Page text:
Despite all the worries, last year turned out to be quite good for blue-chip stocks. Although prices were flat early in 2006, stocks rallied strongly in the second half.
If anyone needed a further sign of cable's resurgence, it came today in the numbers issued by Comcast, the nation's largest cable player. And it comes at a crucial moment in the telecommunications business -- just a week before expected government approval of the mega-merger between AT&T and BellSouth, a combination seen as necessary to give the telcos the scale to compete with cable.
Are cable stocks cheap? Charles and James Dolan think so. In early October the Dolans, who own 22.5 percent of Cablevision stock and control 74 percent of the voting rights, offered to buy out publ...
It's October. And you know what that means ... boo!
Comcast doesn't have any plans to limit or prioritize Internet traffic on its network and doesn't see the need for government involvement in the "Net neutrality" issue, chief operating officer Stephen Burke said Wednesday.
Hey, Comcast Chairman and CEO Brian Roberts: If you're reading this, I've got some friendly advice for you.
Most media stocks have bounced back sharply this year after a brutal 2005 as investors began to realize that entertainment firms are positioning themselves for growth in the new world of digital media.
Amid all the coverage around AOL's new strategy, you might not have noticed that Time Warner (parent of CNNMoney.com and Fortune) made another big announcement this week: The company, along with Comcast, completed its acquisition of Adelphia's cable-television assets in a deal that makes Time Warner's cable unit the nation's third-largest provider of multichannel programming behind Comcast and DirecTV.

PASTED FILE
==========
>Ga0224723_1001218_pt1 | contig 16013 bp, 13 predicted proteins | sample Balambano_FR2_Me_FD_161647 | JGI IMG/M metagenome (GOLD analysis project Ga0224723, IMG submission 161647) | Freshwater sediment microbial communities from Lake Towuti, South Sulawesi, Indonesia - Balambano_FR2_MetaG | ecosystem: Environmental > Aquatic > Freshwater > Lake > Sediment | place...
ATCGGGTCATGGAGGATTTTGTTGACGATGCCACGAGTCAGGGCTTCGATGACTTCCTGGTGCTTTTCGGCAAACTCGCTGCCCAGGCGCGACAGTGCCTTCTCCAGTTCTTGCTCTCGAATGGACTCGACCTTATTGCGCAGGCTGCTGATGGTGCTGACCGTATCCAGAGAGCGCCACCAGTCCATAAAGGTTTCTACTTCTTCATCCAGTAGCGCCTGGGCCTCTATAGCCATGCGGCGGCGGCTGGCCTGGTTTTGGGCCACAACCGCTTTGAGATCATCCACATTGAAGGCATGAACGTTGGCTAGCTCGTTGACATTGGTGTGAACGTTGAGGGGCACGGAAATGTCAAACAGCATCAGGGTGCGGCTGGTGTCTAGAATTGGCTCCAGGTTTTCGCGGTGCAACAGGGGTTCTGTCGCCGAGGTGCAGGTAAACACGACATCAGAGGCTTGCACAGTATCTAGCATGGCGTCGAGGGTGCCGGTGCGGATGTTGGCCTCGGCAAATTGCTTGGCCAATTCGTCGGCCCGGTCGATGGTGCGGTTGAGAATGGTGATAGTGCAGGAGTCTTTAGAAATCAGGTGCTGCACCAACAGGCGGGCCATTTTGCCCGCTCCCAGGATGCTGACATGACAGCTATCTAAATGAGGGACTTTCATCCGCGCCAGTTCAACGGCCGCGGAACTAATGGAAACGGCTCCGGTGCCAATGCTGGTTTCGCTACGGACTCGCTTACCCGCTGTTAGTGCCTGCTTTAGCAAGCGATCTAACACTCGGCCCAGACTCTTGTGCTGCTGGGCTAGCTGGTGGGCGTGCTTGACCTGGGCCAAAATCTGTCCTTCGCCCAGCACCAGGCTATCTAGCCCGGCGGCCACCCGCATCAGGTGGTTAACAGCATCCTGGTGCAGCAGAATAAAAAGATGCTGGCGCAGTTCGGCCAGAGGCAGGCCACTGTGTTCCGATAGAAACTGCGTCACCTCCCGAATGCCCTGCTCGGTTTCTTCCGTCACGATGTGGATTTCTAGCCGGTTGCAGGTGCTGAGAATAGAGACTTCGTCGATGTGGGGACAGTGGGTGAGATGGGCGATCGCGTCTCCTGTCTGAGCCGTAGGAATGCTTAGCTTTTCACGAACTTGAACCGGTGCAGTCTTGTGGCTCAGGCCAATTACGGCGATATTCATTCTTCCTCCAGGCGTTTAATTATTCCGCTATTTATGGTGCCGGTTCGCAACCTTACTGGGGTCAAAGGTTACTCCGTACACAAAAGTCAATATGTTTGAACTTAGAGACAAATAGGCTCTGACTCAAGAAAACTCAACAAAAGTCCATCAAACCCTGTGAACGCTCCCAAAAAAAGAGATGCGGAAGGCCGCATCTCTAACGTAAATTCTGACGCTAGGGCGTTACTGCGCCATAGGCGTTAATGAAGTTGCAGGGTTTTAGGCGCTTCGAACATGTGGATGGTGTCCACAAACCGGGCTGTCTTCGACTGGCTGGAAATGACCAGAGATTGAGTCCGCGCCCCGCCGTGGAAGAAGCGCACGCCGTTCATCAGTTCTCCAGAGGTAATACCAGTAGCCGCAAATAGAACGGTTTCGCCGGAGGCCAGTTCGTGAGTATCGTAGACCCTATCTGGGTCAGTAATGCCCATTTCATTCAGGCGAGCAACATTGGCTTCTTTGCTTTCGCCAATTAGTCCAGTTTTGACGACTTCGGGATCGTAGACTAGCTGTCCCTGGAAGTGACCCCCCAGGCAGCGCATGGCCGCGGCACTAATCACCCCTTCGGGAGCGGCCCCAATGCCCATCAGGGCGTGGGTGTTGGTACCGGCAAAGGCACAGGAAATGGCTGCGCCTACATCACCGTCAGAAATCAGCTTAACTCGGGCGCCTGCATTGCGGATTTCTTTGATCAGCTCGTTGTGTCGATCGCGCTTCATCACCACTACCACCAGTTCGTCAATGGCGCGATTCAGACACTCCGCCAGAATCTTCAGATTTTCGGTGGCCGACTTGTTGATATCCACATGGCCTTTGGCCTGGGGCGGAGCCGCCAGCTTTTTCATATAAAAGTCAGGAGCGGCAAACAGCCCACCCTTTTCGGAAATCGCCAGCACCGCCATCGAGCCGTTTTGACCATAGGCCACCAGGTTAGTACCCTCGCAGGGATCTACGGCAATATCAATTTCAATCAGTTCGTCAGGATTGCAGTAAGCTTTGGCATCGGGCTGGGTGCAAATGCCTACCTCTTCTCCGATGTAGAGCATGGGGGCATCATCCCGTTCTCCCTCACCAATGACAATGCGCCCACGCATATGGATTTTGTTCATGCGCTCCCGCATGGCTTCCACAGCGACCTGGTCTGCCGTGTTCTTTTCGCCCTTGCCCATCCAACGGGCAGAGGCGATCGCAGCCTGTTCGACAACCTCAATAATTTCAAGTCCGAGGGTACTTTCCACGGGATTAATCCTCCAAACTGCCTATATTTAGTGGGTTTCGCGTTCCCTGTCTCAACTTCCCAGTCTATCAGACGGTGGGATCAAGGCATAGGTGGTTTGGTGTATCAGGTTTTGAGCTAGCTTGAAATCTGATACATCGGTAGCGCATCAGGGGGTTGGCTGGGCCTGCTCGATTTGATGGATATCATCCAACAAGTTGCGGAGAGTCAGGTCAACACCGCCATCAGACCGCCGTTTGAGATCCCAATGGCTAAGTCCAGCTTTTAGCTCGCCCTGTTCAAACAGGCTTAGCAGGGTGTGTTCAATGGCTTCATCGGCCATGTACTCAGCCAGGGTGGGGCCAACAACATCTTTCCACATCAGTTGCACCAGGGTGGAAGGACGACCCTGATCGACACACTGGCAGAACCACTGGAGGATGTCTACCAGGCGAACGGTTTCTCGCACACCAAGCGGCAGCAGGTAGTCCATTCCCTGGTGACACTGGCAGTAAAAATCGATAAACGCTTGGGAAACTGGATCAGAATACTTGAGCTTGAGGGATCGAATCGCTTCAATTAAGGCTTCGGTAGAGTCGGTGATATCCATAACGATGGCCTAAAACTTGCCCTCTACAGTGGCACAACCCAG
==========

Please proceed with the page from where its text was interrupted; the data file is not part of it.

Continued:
There is a big debate in Congress about "Net neutrality" - whether or not broadband network operators such as Verizon and Comcast should be able to charge big Internet companies such as Google and eBay in order to have their Web sites delivered in a smooth, timely fashion.
Cable giant Comcast has a new ad campaign poking fun at digital subscriber line (DSL) Internet services offered by major phone companies. The commercials feature two turtles known as the Slowskys who are DSL customers.
NEW YORK (CNNMoney.com) - Cable company stocks have been under siege for the past year due largely to concerns that telecoms are going to eat their lunch with lower-priced video offerings.